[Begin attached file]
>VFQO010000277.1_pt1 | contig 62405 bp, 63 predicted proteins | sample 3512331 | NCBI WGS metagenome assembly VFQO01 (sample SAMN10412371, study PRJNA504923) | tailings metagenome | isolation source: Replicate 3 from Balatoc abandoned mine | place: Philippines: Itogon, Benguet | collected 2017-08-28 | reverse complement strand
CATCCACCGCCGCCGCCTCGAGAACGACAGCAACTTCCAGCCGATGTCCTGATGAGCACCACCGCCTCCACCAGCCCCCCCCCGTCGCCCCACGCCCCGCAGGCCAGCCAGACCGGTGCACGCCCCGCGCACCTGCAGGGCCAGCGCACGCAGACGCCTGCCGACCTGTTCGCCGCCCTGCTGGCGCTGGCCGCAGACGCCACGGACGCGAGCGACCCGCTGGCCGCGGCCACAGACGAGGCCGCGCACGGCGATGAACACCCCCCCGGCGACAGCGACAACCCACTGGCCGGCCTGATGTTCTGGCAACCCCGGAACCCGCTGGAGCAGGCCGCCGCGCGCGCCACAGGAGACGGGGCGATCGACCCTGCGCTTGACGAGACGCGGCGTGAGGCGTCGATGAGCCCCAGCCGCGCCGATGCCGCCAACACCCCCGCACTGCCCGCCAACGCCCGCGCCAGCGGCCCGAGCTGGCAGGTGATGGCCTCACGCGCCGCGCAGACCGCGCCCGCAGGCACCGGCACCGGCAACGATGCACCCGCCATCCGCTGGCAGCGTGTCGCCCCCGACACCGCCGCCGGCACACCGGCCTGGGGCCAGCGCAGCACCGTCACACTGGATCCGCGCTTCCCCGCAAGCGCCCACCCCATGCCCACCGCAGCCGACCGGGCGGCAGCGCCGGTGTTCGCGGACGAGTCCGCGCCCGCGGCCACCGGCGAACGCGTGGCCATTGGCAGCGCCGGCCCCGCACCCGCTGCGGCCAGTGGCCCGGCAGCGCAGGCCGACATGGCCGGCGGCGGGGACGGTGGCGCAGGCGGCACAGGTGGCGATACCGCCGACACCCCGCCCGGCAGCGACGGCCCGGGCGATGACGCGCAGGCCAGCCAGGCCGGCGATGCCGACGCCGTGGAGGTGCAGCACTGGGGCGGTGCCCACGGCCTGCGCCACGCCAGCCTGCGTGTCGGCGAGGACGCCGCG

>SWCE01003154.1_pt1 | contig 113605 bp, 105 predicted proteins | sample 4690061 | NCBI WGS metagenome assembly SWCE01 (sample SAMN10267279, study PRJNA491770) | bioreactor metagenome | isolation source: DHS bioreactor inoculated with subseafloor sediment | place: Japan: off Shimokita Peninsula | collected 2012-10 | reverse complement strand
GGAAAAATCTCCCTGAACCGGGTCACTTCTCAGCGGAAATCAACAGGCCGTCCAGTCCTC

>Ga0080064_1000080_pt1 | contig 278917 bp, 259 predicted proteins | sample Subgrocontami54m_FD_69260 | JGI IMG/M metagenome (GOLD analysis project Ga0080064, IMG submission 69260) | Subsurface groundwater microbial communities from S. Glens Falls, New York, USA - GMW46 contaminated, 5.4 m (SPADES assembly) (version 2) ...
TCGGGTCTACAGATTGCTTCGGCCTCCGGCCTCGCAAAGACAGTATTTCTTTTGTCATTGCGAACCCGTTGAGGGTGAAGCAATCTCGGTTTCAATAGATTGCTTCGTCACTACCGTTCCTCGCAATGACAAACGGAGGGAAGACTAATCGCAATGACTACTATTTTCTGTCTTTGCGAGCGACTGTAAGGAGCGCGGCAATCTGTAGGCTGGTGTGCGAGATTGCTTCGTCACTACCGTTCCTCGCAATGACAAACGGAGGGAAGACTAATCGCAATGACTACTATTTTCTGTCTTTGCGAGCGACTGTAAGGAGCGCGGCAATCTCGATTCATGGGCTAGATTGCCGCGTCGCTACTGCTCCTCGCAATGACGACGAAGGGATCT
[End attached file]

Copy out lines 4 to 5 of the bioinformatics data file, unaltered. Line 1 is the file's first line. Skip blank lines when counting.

GGAAAAATCTCCCTGAACCGGGTCACTTCTCAGCGGAAATCAACAGGCCGTCCAGTCCTC

>Ga0080064_1000080_pt1 | contig 278917 bp, 259 predicted proteins | sample Subgrocontami54m_FD_69260 | JGI IMG/M metagenome (GOLD analysis project Ga0080064, IMG submission 69260) | Subsurface groundwater microbial communities from S. Glens Falls, New York, USA - GMW46 contaminated, 5.4 m (SPADES assembly) (version 2) ...